The elections watchdog said the New Democrats broke the rules after accepting an unspecified amount of sponsorship money from large unions during the NDP's national convention last June.
For example, an evening dinner with late leader Jack Layton and Nova Scotia Premier Darrell Dexter was sponsored by the Public Service Alliance of Canada.
Elections Canada noted that the sponsorships constituted contributions, and because parties can't accept contributions from unions, the money was considered ineligible.
Accepting money from unions or corporations isn't always a violation — they can pay parties for goods or services, such as advertising or a sponsorship, as long as there is an actual market they are accessing and that they pay an appropriate market value.
Paying more than market value equals contributing politically to the party.
The Canada Elections Act says such contributions must be paid back to the donor, or to Elections Canada, which then sends it to the receiver general.
Reporters asked Mulcair how much the party had paid back to the unions — which included the Public Service Alliance of Canada and the United Steelworkers.
Mulcair would offer no details.
"Elections Canada is very clear that unlike the Conservatives, we respect Elections Canada, we continue to work with them, and we continue to be in conformity with the law," Mulcair said Wednesday following the NDP's weekly caucus meeting.
"We continue to obey the law, that's what Elections Canada confirms in the letter."
Later, NDP House leader Nathan Cullen also said he couldn't specify how much money was paid back. The details will be made public when the NDP files their quarterly financial results with Elections Canada sometime in the summer.
"These are guys who continually play the game out of both sides of their mouth," said Public Safety Minister Vic Toews.
"They demand accountability, but show no accountability themselves."
The details of the violations were revealed in a letter sent to the Conservative Party of Canada last week. The Tories had lodged a formal complaint with Elections Canada last August.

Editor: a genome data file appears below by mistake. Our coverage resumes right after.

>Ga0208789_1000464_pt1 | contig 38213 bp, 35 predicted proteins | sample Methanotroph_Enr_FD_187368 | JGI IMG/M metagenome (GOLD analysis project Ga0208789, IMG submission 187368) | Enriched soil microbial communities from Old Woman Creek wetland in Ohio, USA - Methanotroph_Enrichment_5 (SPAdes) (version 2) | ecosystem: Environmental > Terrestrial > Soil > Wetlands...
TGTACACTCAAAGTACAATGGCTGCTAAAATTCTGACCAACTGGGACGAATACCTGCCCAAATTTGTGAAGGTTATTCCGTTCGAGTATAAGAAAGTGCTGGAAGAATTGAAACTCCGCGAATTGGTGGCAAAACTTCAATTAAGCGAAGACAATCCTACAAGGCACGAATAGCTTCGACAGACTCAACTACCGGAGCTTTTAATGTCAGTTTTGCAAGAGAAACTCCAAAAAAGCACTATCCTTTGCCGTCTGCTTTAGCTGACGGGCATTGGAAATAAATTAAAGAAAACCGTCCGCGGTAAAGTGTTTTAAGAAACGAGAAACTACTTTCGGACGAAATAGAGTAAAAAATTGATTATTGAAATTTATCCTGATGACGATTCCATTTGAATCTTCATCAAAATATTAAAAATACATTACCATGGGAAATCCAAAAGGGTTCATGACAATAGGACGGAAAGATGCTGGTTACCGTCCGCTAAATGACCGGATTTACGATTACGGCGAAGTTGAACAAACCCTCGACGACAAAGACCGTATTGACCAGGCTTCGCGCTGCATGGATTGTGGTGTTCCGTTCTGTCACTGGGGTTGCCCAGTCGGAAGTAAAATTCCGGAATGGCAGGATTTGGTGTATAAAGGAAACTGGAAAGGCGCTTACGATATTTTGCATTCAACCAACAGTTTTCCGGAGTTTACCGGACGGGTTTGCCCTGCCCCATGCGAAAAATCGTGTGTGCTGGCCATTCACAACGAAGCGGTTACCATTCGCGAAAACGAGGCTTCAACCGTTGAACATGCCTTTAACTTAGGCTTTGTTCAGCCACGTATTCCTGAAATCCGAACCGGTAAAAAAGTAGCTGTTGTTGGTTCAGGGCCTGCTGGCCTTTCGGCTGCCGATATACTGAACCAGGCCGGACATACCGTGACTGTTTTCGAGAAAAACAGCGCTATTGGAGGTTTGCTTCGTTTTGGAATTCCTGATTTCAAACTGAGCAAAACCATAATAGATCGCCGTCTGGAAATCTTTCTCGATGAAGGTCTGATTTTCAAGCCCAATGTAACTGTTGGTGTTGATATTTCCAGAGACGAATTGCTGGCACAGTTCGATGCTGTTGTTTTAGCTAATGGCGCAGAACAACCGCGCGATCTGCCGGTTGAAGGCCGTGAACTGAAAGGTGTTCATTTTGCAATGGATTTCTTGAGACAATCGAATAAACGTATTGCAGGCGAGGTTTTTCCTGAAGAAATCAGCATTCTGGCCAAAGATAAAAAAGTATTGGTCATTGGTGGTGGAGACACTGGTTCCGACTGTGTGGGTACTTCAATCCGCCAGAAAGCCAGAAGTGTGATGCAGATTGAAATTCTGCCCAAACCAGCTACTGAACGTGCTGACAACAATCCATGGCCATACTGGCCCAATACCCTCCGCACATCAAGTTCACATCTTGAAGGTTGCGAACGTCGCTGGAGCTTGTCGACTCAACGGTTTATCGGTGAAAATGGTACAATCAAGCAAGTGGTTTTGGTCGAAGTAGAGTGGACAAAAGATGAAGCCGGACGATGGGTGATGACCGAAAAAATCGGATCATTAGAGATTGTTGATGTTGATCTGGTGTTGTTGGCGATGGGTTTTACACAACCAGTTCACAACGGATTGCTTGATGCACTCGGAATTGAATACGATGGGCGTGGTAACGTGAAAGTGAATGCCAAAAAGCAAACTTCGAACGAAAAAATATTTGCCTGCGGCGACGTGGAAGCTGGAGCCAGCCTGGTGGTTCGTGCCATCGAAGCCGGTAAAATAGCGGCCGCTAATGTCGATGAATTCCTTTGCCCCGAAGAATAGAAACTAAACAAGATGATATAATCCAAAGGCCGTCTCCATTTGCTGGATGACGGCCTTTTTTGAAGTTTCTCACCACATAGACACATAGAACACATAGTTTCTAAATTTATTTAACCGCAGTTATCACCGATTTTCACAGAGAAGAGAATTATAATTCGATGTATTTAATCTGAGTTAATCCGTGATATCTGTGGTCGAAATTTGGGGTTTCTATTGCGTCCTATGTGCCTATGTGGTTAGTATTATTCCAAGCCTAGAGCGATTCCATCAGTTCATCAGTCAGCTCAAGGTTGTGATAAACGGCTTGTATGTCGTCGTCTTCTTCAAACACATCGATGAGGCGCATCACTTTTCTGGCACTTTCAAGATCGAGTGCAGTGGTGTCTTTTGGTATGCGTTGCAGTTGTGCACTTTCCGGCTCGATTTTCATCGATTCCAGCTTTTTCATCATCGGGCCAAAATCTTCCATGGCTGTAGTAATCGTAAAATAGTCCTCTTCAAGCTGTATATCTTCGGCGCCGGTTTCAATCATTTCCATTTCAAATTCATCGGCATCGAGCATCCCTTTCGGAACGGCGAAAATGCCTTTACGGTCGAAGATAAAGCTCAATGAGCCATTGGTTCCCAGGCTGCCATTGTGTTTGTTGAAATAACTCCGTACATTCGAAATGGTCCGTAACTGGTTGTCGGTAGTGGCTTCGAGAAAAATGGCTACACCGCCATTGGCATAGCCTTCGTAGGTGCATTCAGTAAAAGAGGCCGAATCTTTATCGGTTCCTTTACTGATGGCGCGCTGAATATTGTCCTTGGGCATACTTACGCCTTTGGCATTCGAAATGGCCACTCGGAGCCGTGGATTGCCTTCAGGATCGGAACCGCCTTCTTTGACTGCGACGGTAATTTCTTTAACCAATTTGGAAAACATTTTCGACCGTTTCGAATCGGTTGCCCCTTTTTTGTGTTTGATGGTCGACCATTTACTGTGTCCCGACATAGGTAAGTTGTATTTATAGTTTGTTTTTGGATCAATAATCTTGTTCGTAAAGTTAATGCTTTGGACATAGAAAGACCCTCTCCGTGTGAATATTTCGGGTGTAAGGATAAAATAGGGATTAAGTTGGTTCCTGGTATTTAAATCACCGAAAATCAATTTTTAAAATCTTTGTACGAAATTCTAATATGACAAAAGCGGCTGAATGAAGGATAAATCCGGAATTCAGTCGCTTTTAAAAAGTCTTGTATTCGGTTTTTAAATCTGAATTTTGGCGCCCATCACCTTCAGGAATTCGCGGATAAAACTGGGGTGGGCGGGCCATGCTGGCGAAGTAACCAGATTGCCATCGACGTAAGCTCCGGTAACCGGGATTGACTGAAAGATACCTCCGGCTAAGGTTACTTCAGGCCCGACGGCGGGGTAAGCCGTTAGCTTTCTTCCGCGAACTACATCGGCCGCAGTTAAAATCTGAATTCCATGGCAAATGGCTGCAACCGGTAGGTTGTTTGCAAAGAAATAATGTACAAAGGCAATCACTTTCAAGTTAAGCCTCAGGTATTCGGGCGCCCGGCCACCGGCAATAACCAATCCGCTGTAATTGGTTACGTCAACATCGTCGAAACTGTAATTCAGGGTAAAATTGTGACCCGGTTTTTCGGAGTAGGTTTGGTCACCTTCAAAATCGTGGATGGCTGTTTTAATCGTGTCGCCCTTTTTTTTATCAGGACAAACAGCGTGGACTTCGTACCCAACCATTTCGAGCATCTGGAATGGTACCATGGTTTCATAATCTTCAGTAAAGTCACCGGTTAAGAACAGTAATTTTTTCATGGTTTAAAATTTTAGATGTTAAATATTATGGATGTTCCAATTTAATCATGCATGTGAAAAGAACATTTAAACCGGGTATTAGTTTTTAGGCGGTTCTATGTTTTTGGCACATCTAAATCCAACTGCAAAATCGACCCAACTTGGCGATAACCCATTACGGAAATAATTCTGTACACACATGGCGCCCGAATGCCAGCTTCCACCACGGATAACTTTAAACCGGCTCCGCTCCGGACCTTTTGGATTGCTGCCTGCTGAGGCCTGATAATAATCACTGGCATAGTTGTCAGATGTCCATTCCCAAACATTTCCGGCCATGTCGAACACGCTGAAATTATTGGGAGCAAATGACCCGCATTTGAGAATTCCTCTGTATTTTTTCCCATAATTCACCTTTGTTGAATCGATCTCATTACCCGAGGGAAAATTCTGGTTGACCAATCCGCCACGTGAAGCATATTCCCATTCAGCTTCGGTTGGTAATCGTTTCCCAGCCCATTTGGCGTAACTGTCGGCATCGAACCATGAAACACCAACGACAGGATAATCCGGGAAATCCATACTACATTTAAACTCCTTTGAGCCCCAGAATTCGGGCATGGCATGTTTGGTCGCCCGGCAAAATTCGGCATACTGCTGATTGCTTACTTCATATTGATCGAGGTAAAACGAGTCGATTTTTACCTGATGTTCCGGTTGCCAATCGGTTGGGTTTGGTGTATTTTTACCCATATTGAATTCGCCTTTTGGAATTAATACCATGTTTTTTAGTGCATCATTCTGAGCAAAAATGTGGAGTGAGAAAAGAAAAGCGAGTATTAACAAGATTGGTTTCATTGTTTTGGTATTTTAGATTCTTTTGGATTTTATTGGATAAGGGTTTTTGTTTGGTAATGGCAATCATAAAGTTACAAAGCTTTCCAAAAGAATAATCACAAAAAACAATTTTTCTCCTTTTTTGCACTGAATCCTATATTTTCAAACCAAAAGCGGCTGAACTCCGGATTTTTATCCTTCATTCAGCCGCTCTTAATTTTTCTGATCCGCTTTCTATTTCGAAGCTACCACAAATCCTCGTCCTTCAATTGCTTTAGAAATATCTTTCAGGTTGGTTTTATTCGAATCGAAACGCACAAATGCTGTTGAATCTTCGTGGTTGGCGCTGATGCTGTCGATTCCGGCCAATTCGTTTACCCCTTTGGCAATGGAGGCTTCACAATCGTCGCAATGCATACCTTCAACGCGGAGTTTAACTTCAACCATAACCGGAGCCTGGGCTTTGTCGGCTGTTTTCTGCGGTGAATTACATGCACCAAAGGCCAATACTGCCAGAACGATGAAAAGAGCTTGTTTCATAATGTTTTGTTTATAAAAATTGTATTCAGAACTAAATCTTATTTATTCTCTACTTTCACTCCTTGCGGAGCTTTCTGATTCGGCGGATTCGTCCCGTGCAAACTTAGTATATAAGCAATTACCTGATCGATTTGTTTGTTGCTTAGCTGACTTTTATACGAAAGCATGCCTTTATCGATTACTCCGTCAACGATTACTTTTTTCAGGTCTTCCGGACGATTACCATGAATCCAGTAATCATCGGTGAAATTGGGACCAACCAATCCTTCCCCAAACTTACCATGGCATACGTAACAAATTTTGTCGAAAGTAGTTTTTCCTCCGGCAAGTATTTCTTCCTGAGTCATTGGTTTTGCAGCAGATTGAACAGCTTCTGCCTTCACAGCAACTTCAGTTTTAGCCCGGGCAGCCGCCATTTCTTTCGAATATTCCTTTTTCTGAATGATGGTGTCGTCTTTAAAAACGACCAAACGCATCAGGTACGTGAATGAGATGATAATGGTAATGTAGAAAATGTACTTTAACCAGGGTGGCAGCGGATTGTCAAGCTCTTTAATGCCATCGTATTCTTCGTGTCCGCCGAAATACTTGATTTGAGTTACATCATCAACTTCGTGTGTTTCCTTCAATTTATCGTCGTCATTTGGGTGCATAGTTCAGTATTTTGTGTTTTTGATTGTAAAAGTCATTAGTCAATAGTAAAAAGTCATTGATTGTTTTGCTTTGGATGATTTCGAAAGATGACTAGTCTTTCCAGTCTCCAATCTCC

They also held a day of committee hearings on the sponsorships last October.
This is the second time in a year the NDP have run afoul of the Canada Elections Act.
The Commissioner of Canada Elections had found last fall that the NDP solicited funds on behalf of another entity — a no-no under Canadian law.
The NDP had taken in donations to commemorate Layton's death to be passed on to the new Broadbent Institute think tank. It also promised to issue tax receipts. Ultimately, it had to return money to donors and set up an another system for contributions to be routed to the institute.
The Conservatives have also come under the Elections Canada microscope.
In March, the party paid back Elections Canada $230,198 and dropped an appeal at the Supreme Court. The case involved the funnelling of national funds to local ridings that in turn paid for national advertising in the 2006 election —a practice that caused the party to exceed its legal spending limits.
The party also settled last November for another $52,000 over a separate set of regulatory charges related to the so-called "in and out" scheme.
The electoral watchdog has also been probing allegations of voter suppression during the last general election. The Conservatives have acknowledged some irregularities in one Ontario riding, but there is no evidence directly linking the party to misleading "robocalls."
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